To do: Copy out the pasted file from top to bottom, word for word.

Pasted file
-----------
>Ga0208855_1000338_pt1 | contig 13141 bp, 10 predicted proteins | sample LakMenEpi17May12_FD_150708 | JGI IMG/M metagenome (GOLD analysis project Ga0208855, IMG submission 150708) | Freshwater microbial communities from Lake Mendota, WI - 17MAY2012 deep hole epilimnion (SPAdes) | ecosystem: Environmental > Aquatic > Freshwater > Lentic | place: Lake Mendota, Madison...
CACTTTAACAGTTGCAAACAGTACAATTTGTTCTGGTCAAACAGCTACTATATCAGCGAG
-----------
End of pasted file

>Ga0208855_1000338_pt1 | contig 13141 bp, 10 predicted proteins | sample LakMenEpi17May12_FD_150708 | JGI IMG/M metagenome (GOLD analysis project Ga0208855, IMG submission 150708) | Freshwater microbial communities from Lake Mendota, WI - 17MAY2012 deep hole epilimnion (SPAdes) | ecosystem: Environmental > Aquatic > Freshwater > Lentic | place: Lake Mendota, Madison...
CACTTTAACAGTTGCAAACAGTACAATTTGTTCTGGTCAAACAGCTACTATATCAGCGAG